The Economic Observer: Do you think that the emergence of a low-carbon economy will have a large impact on global trade patterns? What will it mean in relation to China's foreign trade?
Pascal Lamy: Trade can be synergetic with protection of the environment, as well as achieving a low-carbon economy. These are not contradictory. For example, better access to green goods and services can help the transition to a low-carbon economy. This is part of the Doha Development Agenda where WTO members are negotiating the reduction of tariff and non tariff barriers to environmental goods and services. Lowering trade barriers on goods such as wind and hydropower turbines, solar water heaters, photovoltaic cells, tanks for the production of bio-gas, landfill liners for methane collection, as well as the equipment necessary for the operation of renewable energy plants and technologies can directly contribute to climate change mitigation.
China is one of the top exporters with respect to a number of products currently on the table, in particular in the renewable energy category. In fact, in 2007, about 2 per cent of China’s exported goods figured in renewable energy product lines. So China has a big potential of becoming a world leading actor in clean technology and environmental-friendly goods.
The Economic Observer: In a speech to the Paris School of Economics last month, you said:
"Relying on conventional trade statistics also gives us a distorted picture of trade imbalances between countries. What counts is not the imbalances as measured by gross values of exports and imports, but how much value added is embedded in these flows." Is the WTO currently researching the establishment of a new measure that will provide a clearer picture of world trade?
Pascal Lamy: We are working with other agencies to explore the prospects of measuring trade in value-added terms. Today national income (GDP) is measured in value-added terms, that is, the amount of value (or in this case income or production) that factors of production generate in the economy.  This is a "net" concept of value.  The conventional measure of trade is "gross" flows - the total value of goods and services entering the imports or exports of a country.  If trade is measured only in terms of gross flows, it gives a picture that does not entirely reflect where goods are actually produced, given today's fragmentation of production. Take the example of an iPod assembled in China by Apple Co. According to a recent study, it has an export value of $150 per unit in Chinese trade statistics but the value added attributable to processing in China is small, compared to the value of components from Japan, the United States (including patent royalties) or from other Asian countries.  Using value-added to measure trade flows would give us a more accurate picture of how production and trade are undertaken in today's globalized world. It will be essential for good trade policy making in the future. I hope Chinese experts and scholars could also join in this collective effort in the near future.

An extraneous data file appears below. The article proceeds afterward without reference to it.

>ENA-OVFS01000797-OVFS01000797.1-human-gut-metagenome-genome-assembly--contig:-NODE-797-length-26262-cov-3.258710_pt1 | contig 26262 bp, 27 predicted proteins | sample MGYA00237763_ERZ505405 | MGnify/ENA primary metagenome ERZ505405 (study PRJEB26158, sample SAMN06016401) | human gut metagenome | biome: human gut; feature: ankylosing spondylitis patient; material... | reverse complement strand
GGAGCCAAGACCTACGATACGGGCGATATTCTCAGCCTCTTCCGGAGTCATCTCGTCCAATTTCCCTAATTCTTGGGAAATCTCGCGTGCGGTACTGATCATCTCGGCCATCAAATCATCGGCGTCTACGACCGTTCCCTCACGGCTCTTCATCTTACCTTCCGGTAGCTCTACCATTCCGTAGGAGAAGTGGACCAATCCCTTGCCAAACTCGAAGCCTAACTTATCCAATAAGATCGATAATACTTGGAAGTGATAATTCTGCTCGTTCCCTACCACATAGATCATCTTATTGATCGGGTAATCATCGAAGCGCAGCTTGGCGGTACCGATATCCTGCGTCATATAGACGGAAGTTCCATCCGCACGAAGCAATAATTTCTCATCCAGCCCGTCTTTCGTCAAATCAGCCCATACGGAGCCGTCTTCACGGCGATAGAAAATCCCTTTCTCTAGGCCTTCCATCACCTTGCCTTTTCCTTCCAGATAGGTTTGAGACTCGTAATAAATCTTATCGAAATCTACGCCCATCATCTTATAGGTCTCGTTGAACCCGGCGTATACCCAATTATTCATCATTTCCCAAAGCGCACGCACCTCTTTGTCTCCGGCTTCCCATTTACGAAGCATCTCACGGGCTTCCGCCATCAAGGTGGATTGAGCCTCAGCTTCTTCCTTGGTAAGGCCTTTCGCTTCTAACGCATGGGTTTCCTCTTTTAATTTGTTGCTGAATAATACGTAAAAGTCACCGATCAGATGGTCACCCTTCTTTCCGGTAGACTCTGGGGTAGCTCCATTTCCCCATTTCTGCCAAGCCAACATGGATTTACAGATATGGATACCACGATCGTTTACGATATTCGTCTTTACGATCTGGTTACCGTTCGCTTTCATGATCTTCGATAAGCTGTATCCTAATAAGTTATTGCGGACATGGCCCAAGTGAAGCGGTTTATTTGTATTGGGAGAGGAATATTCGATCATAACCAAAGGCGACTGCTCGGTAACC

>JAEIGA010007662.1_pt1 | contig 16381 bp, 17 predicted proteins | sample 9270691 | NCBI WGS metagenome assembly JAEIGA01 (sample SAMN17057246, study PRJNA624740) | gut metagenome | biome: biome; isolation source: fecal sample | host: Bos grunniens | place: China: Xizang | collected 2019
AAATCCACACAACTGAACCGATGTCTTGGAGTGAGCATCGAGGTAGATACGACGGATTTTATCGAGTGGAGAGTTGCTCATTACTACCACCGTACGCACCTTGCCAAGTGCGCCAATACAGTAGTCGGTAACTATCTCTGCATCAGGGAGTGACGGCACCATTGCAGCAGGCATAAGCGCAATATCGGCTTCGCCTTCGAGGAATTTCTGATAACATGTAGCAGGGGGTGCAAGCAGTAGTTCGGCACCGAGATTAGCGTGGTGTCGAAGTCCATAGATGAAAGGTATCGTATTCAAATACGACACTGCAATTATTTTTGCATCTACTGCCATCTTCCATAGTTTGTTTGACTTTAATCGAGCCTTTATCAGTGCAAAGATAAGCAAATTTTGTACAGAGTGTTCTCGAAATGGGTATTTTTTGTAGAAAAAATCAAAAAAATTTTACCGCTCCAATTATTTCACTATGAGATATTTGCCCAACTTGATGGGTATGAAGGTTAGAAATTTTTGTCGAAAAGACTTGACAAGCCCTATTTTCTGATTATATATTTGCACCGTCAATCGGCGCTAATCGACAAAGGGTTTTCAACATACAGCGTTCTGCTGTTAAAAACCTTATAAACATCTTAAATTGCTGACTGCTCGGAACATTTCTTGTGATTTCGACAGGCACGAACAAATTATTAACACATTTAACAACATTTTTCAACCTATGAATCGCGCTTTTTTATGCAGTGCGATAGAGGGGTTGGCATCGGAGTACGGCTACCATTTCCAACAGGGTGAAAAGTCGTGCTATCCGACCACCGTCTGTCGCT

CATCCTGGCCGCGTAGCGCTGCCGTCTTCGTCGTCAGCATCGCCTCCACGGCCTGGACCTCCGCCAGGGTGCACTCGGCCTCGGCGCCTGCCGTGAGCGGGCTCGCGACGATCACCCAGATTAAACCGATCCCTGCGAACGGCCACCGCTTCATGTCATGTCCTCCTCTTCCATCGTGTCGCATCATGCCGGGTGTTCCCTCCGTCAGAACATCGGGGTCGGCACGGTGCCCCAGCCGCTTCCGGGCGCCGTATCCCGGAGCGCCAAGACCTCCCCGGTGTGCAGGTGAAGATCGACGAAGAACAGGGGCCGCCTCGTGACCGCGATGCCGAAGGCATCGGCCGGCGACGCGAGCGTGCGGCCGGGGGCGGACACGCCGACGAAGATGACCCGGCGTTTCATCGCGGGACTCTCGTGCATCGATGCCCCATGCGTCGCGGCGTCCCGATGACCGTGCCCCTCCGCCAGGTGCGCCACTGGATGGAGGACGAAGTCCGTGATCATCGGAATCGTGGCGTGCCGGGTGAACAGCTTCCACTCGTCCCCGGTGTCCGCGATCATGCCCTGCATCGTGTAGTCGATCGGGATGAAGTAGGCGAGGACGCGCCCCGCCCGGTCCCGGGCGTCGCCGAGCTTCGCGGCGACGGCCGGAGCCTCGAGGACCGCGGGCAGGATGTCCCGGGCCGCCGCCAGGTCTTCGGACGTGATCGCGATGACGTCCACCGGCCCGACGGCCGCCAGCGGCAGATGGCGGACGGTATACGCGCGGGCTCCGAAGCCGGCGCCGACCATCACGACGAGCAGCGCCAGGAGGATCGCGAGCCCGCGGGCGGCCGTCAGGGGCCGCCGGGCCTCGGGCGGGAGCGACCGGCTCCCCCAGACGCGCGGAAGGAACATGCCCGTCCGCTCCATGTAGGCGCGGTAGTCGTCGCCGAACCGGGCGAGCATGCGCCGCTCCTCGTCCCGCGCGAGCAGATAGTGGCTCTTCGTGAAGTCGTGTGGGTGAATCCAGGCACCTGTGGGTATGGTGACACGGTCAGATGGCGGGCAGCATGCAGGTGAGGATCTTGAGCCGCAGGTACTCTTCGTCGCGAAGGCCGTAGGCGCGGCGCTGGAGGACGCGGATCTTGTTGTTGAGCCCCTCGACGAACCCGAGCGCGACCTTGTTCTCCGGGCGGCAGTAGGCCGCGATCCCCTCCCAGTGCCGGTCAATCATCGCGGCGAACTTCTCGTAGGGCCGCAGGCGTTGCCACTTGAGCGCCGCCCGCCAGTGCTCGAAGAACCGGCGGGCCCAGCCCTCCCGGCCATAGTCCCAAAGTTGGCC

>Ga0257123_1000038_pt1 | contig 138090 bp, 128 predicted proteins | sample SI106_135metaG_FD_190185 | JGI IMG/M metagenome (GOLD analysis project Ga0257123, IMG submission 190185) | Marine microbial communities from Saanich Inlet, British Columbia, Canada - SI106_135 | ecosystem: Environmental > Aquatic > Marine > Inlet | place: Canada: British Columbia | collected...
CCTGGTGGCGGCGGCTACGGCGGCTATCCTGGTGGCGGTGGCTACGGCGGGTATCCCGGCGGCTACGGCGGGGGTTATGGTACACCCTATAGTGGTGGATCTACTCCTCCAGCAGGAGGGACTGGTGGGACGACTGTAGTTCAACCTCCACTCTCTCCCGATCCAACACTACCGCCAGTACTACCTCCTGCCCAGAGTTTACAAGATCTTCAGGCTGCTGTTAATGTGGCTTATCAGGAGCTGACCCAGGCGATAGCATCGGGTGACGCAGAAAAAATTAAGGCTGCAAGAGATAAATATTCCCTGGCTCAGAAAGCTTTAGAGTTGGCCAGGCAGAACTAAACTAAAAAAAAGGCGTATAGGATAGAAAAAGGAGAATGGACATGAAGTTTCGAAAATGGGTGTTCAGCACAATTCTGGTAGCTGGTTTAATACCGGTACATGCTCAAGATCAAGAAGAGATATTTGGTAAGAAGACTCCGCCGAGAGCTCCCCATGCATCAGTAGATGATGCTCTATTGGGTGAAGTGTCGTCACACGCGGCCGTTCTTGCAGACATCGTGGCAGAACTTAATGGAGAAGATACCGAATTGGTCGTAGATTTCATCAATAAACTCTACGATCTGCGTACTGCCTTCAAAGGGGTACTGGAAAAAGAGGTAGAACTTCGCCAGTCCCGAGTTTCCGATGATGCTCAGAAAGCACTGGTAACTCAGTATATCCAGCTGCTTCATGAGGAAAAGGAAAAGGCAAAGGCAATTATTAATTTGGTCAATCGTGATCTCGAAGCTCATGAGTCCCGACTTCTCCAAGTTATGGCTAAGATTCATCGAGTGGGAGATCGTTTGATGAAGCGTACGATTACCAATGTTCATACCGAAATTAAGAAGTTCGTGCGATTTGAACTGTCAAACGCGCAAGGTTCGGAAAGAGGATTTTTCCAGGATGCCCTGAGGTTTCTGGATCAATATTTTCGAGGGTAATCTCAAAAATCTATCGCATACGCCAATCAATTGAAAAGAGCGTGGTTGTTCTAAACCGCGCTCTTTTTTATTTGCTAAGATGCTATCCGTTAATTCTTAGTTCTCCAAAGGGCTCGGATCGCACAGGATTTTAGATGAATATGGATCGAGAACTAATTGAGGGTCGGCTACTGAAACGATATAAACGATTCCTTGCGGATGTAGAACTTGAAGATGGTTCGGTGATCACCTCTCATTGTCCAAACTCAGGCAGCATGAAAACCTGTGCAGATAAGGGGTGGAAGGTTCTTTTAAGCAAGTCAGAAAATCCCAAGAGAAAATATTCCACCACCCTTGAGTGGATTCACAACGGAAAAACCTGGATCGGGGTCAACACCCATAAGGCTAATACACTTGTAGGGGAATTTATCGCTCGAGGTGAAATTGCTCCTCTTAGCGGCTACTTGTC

The Economic Observer: Over the past 20 years, foreign trade has played a pivotal role in China's economic development. Currently, the Chinese government is attempting to transform its model of economic development, and promoting the expansion of domestic consumption. Over the coming 20 years or even longer, what role do you think foreign trade will play in the development of China's economy? In your analysis can you provide us with an estimate on both the size and nature of foreign trade and it's contribution to China's economic development in the future?
Pascal Lamy: The report that we have prepared for the Trade Policy Review explains that the Chinese Government recognizes that temporary measures alone are not sufficient to correct imbalances in China's pattern of economic growth and development, which are essentially macroeconomic and structural in nature. Achieving a better balance between external and domestic demand to drive its growth, and further opening of its import and export policies multilaterally will reinforce China's leadership role in helping to manage periodic trade and economic imbalances of international importance in ways that minimize the risk to global growth and prosperity.
Our experts have noted that China's heavy reliance on manufacturing has resulted in over-investment and hence excess capacity in certain industries, which became obvious when external demand declined. The current economic and financial crisis has reinforced China's intention to undertake more longer-term structural reforms that are needed to strengthen its social safety net, reduce precautionary saving by households, diversify its economic structure, and improve its underdeveloped capital market. China expanding its domestic consumption in the future would increase its imports, hence reducing its trade surplus.
The Economic Observer: China flouts IPR protections in many areas (films, technology) how will the WTO address this issue in the future?
Pascal Lamy: If any WTO member feels that China is not respecting its commitments under the TRIPS agreement or is violating any of its provisions, then that member can take China to the Dispute Settlement.